Wednesday, May 10, 2006

Collocations and Machine Language Translations

The tendency for words to occur together is called collocation.

The mathematicians that study language and have lots of computing power are forming English language databases. These databases can be used for machine language translation, formulas to rank collocation, most used priority word lists, word grouping tendencies and other linguistics research. Using simple research the text is analyzed for collocations by counting the occurrences of a word and then all of the preceding or accompanying words.

If we take a simple formula approach it is easy to understand collocations. Unique collocations occur with only one set of words in combination. An example of a unique collocation is shrug shoulders. It does not appear in any other combinations.

Strong word collocations occur in use at over 70 percent of the total uses. Example: “Comment on” is considered a strong collocation at 75 percent and "comment about" would be considered a weak collocation at less than 20 percent of the combinations. Other examples of strong collocations: a vivid imagination, problem child, bosom buddy, or dead serious.

Fixed phrases are sometimes considered an extended collocation.
Examples: at the time of writing, it is interesting to note that, to be taken into a account, rather you than me, not on your life, all's well that ends well, under the weather, not for love or money, as far as I'm concerned.

Collocations and Connotation

Not all co-occurring items can be counted as collocations. The following are not considered as collocations: phrasal verbs, idioms and compound nouns.

One factor in the difference between collocation meaning is connotation. Polysemy is a term for words with more than one meaning. Sometimes a word may collocate with one of the word's meanings but not with the other meanings.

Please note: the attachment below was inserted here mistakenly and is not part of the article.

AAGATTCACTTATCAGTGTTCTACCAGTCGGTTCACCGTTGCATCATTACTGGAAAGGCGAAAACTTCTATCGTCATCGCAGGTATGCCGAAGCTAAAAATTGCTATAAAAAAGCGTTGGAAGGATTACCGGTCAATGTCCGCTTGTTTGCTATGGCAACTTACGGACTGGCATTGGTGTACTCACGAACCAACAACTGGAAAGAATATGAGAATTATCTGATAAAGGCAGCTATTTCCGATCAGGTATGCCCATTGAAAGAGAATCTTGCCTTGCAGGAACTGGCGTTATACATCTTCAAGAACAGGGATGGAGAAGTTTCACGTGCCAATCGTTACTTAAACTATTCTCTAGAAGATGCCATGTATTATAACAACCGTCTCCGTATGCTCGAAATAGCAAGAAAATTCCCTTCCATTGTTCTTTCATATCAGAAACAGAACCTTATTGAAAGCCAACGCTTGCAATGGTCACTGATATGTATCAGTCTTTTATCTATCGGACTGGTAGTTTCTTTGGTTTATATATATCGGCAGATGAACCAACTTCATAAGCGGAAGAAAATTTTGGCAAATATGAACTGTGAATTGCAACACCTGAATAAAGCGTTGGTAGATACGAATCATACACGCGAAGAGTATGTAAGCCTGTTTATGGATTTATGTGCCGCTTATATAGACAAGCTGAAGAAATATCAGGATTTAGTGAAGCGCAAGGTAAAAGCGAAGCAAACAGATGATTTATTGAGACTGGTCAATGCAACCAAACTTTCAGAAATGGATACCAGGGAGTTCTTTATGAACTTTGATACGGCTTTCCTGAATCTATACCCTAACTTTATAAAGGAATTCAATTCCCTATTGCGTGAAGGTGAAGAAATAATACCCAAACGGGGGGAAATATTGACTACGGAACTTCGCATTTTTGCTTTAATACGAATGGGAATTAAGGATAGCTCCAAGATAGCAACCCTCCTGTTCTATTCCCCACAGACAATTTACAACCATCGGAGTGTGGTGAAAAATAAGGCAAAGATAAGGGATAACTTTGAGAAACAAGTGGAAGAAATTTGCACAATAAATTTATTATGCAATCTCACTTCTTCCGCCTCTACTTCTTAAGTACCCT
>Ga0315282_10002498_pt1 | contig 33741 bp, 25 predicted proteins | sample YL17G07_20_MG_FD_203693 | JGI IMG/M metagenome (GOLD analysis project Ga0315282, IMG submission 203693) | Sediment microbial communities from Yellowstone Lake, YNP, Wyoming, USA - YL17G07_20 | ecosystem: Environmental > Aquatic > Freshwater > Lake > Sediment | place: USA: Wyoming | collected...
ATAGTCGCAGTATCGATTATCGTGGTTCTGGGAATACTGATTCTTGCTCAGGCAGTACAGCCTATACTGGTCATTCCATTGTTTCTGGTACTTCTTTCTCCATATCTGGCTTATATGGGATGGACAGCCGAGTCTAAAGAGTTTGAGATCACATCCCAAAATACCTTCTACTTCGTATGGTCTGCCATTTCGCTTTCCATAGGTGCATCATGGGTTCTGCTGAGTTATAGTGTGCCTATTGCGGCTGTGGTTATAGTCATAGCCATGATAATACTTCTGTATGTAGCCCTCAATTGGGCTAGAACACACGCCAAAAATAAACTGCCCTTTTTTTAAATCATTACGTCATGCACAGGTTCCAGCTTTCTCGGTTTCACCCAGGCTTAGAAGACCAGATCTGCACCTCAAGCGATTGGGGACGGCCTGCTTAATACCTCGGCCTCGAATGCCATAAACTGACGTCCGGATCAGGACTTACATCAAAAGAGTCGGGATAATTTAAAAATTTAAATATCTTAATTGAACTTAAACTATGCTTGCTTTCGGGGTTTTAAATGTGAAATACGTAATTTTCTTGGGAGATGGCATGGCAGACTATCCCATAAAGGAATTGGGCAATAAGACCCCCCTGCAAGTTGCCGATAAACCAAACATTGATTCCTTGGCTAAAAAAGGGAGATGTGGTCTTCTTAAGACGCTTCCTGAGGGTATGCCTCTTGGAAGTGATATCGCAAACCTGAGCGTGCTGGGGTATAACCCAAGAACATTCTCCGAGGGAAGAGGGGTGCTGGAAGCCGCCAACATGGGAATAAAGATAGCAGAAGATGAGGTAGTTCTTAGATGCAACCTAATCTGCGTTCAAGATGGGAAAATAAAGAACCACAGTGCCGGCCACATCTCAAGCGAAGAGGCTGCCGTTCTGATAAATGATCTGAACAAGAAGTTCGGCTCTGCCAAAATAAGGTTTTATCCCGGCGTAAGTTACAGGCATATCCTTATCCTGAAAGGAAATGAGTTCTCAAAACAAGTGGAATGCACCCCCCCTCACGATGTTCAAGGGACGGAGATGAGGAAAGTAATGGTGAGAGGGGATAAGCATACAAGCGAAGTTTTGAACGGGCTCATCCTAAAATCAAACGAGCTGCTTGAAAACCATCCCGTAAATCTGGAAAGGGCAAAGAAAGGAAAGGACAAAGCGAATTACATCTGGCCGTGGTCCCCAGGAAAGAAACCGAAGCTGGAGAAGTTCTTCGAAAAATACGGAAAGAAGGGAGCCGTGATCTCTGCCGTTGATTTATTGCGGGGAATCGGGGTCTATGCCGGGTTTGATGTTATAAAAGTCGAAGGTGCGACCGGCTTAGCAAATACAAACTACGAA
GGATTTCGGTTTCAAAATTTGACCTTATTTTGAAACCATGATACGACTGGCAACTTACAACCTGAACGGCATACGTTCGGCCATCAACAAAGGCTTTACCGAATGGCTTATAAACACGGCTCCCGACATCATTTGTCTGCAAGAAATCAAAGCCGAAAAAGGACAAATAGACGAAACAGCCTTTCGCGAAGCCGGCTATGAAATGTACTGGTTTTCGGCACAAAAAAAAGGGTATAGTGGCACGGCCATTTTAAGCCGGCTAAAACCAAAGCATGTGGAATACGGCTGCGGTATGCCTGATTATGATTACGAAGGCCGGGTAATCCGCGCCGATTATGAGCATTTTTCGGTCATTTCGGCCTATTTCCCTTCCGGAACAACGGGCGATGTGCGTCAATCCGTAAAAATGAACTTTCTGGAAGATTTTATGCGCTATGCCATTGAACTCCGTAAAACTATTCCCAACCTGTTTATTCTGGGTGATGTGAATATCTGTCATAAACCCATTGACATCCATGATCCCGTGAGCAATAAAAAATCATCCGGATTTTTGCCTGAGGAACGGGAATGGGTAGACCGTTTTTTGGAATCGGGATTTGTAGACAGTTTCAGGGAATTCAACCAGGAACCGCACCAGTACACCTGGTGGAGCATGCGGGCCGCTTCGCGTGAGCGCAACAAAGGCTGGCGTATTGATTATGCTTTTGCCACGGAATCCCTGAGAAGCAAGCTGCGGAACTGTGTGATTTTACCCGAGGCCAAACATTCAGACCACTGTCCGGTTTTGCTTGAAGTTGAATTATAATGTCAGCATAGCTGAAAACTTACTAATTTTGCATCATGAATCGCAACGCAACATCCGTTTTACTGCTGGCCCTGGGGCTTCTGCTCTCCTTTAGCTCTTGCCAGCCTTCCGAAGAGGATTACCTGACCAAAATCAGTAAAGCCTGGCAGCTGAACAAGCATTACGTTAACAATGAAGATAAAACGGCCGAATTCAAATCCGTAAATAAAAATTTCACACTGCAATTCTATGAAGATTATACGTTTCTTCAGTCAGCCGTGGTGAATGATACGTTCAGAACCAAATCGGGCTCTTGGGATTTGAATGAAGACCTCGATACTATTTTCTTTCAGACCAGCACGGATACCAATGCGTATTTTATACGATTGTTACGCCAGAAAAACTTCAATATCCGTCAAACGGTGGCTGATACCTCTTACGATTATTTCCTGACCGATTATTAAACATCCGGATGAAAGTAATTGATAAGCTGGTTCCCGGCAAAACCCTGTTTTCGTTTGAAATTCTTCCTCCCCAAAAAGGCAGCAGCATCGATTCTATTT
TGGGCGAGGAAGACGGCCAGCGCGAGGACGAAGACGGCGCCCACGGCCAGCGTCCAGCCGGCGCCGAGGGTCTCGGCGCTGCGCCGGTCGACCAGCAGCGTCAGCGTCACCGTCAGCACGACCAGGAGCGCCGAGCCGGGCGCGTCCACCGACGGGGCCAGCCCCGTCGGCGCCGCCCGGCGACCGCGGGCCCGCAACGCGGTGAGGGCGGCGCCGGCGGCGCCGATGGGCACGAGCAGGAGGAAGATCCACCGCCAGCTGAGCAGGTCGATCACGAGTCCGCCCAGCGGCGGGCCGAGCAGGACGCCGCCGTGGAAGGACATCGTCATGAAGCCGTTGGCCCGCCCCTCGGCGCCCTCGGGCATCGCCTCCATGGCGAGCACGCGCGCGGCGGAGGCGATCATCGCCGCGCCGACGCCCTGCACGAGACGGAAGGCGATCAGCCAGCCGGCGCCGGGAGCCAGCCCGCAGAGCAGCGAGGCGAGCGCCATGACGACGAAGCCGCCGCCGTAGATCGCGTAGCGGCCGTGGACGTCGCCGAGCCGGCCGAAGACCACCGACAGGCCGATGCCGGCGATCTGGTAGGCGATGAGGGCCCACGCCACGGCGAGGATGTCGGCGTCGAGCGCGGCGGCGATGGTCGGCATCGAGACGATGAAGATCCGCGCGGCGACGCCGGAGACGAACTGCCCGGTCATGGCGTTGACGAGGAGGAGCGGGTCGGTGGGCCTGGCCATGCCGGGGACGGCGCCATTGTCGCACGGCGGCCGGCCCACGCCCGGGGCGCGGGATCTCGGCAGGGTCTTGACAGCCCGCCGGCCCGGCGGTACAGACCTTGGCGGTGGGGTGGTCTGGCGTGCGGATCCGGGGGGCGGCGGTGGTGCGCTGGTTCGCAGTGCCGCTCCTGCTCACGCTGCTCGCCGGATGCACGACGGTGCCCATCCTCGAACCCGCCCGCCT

With some exceptions collocations are usually a more literate interpretation of the words used together. Phrasal verbs, idioms and compound nouns will have totally different, partial or variable meanings within context to the literate interpretation of the actual words.

Example Collocation Combinations
adjective + noun (light drizzle)
adjective + preposition (big of)
adverb + adjective (very pretty)
adverb + verb (boldly go)
noun + noun (designer collection)
verb + noun (cover ground)
verb + preposition (apply to)

Altavista's Babelfish or Google by Systran allows for so-called gist translation with an error rate of 20 to 30 percent. The large error rate is due to how a word's meaning varies with context. One example: "The spirit is willing but the flesh is weak" translated from English to Russian and back again only to yield "The vodka is good but the meat is rotten." So far Babelfish has only 19 language pairs available and it has taken decades to develop language-pair rules for each of the 9,900 language word pairs.

Newer statistics machine translation systems eliminate the old rule-based gap-filling solutions and depends entirely on a statistical solution by looking for overlaps between sentence fragments and collocation tendencies.

With this new statistics machine translation system it knows what it doesn't know, however the core database may prove to be unwieldy consisting of hundreds of gigabytes and using huge computing power.

Some observations for language students and language teachers is the translation pool for just average translations is 9900 words. The big variable is context, which means that a word can be used in various formats: "formal, industry specific jargon, slang, idioms, act a different part of speech performing a different function within that particular meaning. If every word has an average of five context variables then the student really has to learn 50,000 items.

As final conclusions: second language learning takes time and effort and there should be plenty of translation jobs for the next 20 years if you are willing to invest the seven to nine years to be proficient.

Thanks to Sentence Master Grammar Text


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